How Does Simplified Divorce Work?

Apr 9, 2019 by

Yesterday, I received a distressed call from one of my fraternity brothers from my college days. He told me that he had been having a lot of trouble in his marriage recently and that his wife was considering filing for divorce. He asked for my help because he is too emotional to think straight, and he needs advice. He did not know if he needed a lawyer or not and asked me to look into it for him so that he could focus on saving his marriage instead of figuring out how divorce works. I did some research and came across the website for the Law Office of Andrew A. Bestafka, Esq., which had some very helpful information about divorce proceedings.

The website I found was for a lawyer that specifically practices in the area of simplified divorce, which is a subset of divorce law. In New Jersey, a judge can grant a “simplified” divorce if the two parties to the divorce are able to come to a reasonable agreement about the distribution of assets in the divorce. A simplified divorce is an expedited process that allows you and your spouse to stay out of court as much as possible. I had no idea that this was even an option. There are a few criteria that must be met for a simplified divorce. First, there are no minor children involved, which helps because it eliminates custody, visitation, and child support considerations. Also, both parties must agree that the marriage is ended and cannot be saved. If one party does not agree that divorce is necessary, it will make the process entirely more complex and they might contest issues that should be easily resolved. Finally, both parties must be in agreement about the distribution of marital property, which includes debt. If the partners don’t agree on major assets like house or vehicles, it makes the process much more complicated and adversarial than a simplified divorce.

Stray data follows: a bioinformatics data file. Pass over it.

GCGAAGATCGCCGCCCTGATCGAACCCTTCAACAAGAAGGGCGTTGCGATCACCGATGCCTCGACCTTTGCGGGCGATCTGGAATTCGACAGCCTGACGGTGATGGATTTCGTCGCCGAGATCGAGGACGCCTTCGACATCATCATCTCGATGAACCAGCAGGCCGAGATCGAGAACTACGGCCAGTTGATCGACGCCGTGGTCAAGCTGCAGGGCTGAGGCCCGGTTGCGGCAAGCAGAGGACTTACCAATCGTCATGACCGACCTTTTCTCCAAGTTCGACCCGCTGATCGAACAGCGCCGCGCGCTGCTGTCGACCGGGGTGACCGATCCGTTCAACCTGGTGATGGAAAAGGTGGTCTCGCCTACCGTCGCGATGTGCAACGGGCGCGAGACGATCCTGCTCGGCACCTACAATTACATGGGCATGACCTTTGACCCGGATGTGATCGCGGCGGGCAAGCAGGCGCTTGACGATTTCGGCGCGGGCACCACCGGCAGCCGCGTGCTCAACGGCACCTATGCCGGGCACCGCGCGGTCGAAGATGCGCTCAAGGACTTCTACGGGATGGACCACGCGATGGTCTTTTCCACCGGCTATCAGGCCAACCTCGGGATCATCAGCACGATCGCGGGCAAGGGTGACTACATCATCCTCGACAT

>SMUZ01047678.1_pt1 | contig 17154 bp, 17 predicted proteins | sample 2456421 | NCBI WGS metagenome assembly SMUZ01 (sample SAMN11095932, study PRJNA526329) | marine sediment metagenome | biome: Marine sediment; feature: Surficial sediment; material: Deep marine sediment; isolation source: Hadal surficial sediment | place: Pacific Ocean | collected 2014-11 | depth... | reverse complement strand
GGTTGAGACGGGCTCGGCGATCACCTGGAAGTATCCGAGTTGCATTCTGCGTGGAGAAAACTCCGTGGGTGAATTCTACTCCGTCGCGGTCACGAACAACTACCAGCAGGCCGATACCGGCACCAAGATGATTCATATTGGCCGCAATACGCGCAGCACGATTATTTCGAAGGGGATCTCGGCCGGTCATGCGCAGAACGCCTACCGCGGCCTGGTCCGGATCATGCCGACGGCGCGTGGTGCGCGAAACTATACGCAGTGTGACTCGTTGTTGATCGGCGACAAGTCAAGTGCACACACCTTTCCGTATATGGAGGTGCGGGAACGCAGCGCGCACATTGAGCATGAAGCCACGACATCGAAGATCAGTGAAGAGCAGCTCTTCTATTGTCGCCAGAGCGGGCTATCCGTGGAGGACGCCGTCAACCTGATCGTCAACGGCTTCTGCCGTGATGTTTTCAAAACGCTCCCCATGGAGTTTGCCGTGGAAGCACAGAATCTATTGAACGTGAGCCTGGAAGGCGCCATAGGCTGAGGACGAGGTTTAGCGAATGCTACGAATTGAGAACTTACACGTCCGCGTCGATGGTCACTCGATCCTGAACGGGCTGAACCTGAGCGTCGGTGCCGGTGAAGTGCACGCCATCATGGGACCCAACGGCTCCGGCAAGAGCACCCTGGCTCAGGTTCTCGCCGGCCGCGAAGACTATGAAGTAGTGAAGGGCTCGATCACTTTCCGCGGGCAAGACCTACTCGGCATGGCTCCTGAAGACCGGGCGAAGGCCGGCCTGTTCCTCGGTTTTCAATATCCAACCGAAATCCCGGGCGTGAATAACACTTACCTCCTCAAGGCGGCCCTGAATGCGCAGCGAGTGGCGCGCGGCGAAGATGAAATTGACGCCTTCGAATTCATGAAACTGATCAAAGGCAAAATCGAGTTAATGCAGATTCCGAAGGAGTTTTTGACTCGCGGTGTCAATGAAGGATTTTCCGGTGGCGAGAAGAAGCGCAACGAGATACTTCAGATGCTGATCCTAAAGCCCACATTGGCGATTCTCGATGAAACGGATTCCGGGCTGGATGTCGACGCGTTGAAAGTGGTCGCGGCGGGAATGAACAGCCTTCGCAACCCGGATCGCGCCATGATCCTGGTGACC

Even though the divorce may be simplified and expedited, it is still recommended to hire an experienced attorney because even though it is a simplified divorce, there is almost never a truly simple divorce. It’s important to hire an attorney, especially if you are on good terms because it creates a new avenue for the communication about what you want and what you are willing to compromise on. You have an objective third party on your side that is your advocate, and they can communicate your wishes to the other party without the high emotion that can come when two people going through a divorce communicate with each other. You don’t want to give up assets or rights of yours that you really want just to keep the peace and keep your divorce amicable. Additionally, in order to resolve your divorce, you need to create a written agreement that will be presented to the judge in court. This document must be exhaustive and crystal clear with as few ambiguities as possible. Therefore, it’s important to have this document drafted by an attorney that has done this before and will not make the same mistakes a first-timer or an untrained legal writer would make.

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